I’d been looking forward to this day for a while. Easy mileage, beautiful scenery, a stop over in a town along the water, and a pool at the end.
There was virtually no one in the Susquehanna State Park while I was there. I’m sure part of this was due to the heat and humidity. It was warm, but especially sticky. There was absolutely breeze, so the air just covered everything like a warm, moist blanket. It took me awhile to get up and moving since it was so hot, and I was still trying to be a bit careful. Since I was shuttled to the campground, I really didn’t have a good feel for how my body was going to respond to another day of riding, however short.
Once I got up and going, I rolled out, taking Carl’s advice for the reroute. Departing the campground, I was faced with about a mile-long stair step climb. It was a 15% in several spots, and leveled out, then kicked again. I could hear Phil and Paul commenting in my head. But, after this somewhat rude awakening, it was mostly downhill all the way into Havre de Grace, thanks in part to the route adjustment from Carl.
My friend and fellow bike advocate, Jerry, docks his sailboat in HdG, so I took advantage of his offer to stop in at the marina. I used the restroom, plugged my Garmin in for a good charge, and headed out downtown on foot to explore. I found a great little restaurant on the water and sat down for a lllloooooonnnnng, delicious, air conditioned lunch break. After lunch I poked around a bit more, then reclaimed my bike and headed out.
At this point it was the heat of the day, but I only had about 20 miles left to ride. These were easy miles too, mostly, and I was feeling MUCH better. I made my way to the campground by about 3:00. This is pretty early, but there was a swimming pool beckoning.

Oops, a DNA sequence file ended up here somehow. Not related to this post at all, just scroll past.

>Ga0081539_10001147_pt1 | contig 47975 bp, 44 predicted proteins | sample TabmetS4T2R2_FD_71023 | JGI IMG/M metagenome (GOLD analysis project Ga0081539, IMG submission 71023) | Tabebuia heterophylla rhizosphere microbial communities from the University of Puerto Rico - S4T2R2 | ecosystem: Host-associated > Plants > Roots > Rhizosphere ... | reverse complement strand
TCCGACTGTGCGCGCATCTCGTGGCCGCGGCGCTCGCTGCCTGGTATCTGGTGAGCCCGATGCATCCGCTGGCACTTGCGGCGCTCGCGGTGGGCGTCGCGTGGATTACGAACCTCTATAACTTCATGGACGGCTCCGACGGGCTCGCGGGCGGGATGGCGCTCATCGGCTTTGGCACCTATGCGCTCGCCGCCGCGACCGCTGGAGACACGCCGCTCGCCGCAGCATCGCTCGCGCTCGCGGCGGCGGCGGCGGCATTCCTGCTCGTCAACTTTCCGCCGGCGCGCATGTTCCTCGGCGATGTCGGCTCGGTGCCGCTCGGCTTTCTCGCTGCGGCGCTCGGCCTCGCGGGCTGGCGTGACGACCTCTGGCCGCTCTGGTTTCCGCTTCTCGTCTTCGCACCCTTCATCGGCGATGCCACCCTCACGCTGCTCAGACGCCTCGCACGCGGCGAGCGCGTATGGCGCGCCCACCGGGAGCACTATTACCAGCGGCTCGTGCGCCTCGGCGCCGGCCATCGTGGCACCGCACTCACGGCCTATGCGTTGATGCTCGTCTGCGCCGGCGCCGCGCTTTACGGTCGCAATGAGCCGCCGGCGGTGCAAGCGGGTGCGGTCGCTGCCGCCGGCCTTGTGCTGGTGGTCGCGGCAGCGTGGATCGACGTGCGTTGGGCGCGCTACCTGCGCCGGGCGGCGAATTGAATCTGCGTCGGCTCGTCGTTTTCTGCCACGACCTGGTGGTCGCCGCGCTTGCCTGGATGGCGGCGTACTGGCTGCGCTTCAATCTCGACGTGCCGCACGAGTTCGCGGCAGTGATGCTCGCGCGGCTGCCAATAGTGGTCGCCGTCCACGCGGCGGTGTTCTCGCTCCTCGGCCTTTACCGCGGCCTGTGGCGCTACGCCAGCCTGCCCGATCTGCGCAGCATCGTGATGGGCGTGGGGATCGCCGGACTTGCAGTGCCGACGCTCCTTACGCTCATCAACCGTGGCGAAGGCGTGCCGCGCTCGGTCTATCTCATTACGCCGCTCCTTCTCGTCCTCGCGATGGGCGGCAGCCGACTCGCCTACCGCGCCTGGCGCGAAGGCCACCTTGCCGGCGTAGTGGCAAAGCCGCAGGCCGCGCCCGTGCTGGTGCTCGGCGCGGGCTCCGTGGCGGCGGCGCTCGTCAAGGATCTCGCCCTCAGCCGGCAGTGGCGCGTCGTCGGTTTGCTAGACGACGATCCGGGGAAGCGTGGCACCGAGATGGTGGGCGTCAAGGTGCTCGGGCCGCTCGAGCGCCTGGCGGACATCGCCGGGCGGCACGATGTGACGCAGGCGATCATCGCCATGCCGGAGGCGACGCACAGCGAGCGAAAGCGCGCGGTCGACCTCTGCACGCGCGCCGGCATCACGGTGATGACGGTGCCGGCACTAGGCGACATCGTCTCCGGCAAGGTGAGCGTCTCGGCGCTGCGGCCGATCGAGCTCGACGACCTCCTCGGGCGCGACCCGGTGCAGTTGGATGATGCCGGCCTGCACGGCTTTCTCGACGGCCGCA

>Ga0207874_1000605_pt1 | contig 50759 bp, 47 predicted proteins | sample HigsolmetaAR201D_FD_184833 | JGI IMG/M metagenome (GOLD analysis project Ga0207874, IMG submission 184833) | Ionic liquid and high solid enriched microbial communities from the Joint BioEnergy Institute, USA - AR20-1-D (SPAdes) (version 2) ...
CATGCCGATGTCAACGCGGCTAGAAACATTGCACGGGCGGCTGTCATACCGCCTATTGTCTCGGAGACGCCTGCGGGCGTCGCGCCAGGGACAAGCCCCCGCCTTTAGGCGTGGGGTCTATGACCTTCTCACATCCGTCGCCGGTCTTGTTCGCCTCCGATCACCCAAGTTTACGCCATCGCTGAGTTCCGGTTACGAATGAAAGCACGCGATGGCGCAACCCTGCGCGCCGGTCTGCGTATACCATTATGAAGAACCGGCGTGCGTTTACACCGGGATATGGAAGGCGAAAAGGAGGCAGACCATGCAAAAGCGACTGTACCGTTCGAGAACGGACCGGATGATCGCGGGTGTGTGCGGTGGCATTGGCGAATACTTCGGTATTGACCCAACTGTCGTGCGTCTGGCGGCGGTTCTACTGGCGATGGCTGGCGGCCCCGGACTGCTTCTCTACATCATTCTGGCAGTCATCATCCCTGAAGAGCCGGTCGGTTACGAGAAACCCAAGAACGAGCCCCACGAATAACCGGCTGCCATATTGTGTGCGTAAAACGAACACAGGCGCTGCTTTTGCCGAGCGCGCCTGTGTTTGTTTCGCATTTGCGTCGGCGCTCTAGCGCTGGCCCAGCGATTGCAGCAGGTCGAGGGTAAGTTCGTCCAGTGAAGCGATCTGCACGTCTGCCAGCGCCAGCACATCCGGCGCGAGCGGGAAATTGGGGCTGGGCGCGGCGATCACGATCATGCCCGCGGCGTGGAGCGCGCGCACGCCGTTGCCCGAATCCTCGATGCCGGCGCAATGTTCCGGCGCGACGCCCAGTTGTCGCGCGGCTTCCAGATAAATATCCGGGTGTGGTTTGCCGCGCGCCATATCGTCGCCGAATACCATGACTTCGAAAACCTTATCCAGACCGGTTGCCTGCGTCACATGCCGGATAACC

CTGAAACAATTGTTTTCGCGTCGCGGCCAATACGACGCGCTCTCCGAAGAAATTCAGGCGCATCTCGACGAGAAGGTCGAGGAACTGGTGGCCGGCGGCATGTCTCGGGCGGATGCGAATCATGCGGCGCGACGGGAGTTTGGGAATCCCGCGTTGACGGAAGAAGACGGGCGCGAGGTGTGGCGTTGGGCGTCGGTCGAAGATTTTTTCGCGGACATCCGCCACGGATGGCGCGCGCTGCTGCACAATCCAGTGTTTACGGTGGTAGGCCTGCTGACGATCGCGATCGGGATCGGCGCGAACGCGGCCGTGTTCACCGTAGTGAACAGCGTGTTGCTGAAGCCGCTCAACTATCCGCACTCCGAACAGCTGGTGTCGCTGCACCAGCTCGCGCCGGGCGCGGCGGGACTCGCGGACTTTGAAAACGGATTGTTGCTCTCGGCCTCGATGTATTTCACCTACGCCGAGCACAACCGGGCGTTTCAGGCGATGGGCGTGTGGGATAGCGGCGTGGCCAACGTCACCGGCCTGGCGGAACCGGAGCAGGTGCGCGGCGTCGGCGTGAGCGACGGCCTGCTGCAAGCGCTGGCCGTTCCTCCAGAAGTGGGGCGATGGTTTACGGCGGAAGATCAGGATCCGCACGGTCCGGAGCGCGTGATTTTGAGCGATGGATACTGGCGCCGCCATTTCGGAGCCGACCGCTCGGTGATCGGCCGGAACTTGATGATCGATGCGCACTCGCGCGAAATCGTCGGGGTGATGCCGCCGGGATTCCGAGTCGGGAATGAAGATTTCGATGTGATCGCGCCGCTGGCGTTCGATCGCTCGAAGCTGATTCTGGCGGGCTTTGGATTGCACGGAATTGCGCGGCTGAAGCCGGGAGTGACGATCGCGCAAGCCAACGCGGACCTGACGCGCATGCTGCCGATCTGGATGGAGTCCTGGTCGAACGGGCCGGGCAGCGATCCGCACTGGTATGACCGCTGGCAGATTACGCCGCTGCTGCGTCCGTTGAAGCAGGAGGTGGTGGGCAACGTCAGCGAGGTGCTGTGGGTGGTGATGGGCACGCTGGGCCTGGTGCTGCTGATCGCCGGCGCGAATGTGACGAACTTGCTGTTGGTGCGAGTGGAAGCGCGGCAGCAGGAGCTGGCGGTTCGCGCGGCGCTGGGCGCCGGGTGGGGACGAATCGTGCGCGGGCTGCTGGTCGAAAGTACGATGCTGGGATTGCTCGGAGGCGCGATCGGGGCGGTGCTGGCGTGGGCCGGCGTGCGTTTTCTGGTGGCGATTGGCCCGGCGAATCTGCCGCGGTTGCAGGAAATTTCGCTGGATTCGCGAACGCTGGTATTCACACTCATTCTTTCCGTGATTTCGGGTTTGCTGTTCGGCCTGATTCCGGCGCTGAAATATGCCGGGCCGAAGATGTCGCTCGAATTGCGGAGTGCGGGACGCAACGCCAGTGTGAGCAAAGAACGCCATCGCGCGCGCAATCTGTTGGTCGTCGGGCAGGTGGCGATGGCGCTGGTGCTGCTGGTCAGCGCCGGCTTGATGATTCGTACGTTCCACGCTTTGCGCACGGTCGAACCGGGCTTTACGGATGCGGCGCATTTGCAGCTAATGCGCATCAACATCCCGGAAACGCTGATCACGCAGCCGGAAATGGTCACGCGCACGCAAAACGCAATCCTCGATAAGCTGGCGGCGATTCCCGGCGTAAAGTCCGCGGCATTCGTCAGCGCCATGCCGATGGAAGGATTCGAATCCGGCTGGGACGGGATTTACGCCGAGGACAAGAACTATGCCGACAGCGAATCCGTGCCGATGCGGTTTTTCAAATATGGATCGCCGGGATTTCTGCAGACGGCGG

I should note that part of the route this day is where I joined the East Coast Greenway. Several of my friends have shared the FB post about a 3000 mile bike trail on the Atlantic coast. This is it, and was a goal of this ride. A key component in this network is the crossing over the Susquehanna River. This has been a long fight, and in June the Route 40 bridge was outfitted with a special push button signal. Bikers are now permitted, and the lights flash to alert drivers to the presence of cyclists on the bridge. It worked!
In my experience, any campground labeled a “resort” with lots of amenities for RVs is not terribly bike or tent friendly. I was pleasantly surprised that Woodlands had full-shade sites away from the RVs, and even the big motor homes had plenty of tree cover. The pool was amazing, and the people were very friendly.
Life got a bit interesting about 9 pm, when the sun had gone down and a helicopter appeared overhead with a search light aiming down at the campground. Seriously. It was low and slow, obviously looking for someone or something. It made several passes, and since we were right on the edge of Elk Neck State Forest, I decided to call it a night, put out the fire, and hope that the boogie man wouldn’t come out of the woods and steal my oatmeal in the middle of the night!
I don’t know if they ever found him, or it, but I had a great nights sleep and woke up quite early, even a bit chilly. I decided to head out early. Plan A was 50 miles to Media, PA. Plan B was for Abbi to drive to Wilmington and pick me up after only 30 miles.
Day 4: Susquehanna State Park to Woodlads Camping Resort: 28 miles